Tuesday, July 6, 2010

Athletes Rock Adaptive Action Sports

I think this is awesome--people who aren't willing to let their disabilities hold them back. I wish some of the students I work with had that kind of attitude. Even if you don't succeed, if you've done your best, there's definitely no shame in that.

It's so easy just to give up when you have a disability--and some parents encourage this. If you never fail, you'll never be disappointed, they think. I know it's because they think that it will do more harm if their child fails at something, and I can't fault them for wanting to protect them. But it's a cop out, I think. No parent wants to see their child fall, and some think that failure is a reflection on the parent.

Eventually, however, that disabled child will be an adult and will have to learn to roll with the failures of life as well as the successes. As a parent, you want your child to be a successful adult, and it's your job to prepare them to be just that. Part of that preparation is letting them try things, like skateboarding, even if you think it won't end happily. Kids can surprise you with what they can do if they know their parents are supporting them. And if it doesn't work out, then that wonderful child will learn that they can do some things but not others, and they will move on. They will learn resilience, which is what every kid needs these days. Is that so bad?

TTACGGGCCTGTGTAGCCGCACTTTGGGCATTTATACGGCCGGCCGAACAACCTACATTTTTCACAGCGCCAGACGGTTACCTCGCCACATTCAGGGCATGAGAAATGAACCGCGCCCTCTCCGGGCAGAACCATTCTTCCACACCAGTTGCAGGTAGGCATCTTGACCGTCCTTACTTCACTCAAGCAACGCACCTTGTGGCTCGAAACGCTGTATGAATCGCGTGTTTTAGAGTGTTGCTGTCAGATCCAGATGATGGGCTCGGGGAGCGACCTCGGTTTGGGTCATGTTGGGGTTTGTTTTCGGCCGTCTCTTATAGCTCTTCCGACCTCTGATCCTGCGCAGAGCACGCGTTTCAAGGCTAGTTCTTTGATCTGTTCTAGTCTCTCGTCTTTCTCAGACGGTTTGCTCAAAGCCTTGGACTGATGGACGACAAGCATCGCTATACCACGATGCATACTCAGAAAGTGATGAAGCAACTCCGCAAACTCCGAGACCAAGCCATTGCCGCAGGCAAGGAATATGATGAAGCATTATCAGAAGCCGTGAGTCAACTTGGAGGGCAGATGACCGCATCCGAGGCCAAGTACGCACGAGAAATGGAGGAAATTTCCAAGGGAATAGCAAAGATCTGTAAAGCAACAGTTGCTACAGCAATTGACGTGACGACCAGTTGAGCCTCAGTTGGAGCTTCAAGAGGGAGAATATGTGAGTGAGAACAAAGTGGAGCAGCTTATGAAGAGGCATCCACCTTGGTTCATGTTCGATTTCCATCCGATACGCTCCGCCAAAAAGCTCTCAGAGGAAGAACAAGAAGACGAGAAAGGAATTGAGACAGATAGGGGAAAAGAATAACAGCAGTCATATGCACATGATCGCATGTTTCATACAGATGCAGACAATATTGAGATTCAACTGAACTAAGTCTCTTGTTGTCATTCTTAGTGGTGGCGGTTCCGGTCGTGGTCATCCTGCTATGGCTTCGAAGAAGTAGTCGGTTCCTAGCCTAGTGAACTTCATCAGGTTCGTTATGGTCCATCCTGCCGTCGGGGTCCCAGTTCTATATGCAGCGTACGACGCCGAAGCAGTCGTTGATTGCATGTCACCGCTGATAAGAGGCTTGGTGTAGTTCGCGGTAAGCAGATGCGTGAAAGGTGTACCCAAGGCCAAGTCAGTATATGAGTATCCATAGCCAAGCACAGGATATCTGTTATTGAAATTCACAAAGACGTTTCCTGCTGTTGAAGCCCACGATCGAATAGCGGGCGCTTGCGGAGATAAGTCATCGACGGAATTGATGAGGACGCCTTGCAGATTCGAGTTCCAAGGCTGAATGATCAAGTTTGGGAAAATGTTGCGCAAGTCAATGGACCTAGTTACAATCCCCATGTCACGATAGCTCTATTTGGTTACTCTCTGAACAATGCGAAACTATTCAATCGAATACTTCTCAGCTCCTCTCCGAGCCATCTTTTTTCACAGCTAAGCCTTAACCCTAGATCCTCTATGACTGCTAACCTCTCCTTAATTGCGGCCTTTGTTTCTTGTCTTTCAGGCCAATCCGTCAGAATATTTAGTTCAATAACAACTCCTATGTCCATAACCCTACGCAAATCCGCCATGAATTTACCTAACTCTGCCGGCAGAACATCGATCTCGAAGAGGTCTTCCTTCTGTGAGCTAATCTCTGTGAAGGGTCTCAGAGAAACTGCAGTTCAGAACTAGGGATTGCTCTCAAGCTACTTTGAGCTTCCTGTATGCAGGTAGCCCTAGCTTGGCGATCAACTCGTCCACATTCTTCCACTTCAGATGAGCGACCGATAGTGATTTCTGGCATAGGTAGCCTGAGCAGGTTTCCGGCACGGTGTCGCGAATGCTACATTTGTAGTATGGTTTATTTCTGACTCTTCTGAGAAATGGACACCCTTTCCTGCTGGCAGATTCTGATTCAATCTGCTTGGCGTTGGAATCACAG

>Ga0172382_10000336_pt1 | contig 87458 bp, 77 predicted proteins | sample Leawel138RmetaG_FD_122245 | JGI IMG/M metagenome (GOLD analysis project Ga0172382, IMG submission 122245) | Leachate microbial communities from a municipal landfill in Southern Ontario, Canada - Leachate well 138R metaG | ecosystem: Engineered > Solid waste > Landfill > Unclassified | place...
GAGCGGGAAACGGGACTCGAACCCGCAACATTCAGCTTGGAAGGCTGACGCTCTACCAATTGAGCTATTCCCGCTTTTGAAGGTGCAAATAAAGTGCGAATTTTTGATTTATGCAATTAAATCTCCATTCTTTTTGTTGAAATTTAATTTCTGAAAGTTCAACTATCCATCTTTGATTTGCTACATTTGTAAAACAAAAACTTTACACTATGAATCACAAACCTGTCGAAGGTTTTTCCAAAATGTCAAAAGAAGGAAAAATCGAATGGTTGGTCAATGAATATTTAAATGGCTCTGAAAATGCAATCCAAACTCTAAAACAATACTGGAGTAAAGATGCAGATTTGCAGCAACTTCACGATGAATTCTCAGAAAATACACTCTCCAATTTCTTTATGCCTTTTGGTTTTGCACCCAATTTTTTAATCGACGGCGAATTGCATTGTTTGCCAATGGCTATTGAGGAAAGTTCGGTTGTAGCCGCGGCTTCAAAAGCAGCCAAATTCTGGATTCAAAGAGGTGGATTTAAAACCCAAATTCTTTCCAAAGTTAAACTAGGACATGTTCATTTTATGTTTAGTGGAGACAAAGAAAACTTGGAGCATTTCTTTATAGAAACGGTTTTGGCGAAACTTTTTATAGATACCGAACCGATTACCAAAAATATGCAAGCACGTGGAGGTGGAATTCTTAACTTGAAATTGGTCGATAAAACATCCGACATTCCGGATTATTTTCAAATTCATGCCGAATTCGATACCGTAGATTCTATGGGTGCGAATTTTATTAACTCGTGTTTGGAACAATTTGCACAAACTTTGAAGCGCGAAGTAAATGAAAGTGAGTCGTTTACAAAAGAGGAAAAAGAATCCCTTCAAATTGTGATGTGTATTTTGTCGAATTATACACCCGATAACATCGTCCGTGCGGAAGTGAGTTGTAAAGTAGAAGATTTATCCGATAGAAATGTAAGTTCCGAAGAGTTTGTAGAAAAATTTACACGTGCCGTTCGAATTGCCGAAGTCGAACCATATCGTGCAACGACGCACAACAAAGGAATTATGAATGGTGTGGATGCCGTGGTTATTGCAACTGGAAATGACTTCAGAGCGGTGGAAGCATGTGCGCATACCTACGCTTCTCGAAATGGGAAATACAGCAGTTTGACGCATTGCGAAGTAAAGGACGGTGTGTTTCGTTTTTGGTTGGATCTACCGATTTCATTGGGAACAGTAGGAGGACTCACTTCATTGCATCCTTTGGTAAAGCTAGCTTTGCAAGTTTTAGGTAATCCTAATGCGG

1. But what if you're totally overprotective and just want to hole up in the bedroom, hug your child forever and therefore protect him from the world? What, then???

  2. LOL, Jill! I fight that tendency in myself every day. I had no idea I was such a Mama Bear!


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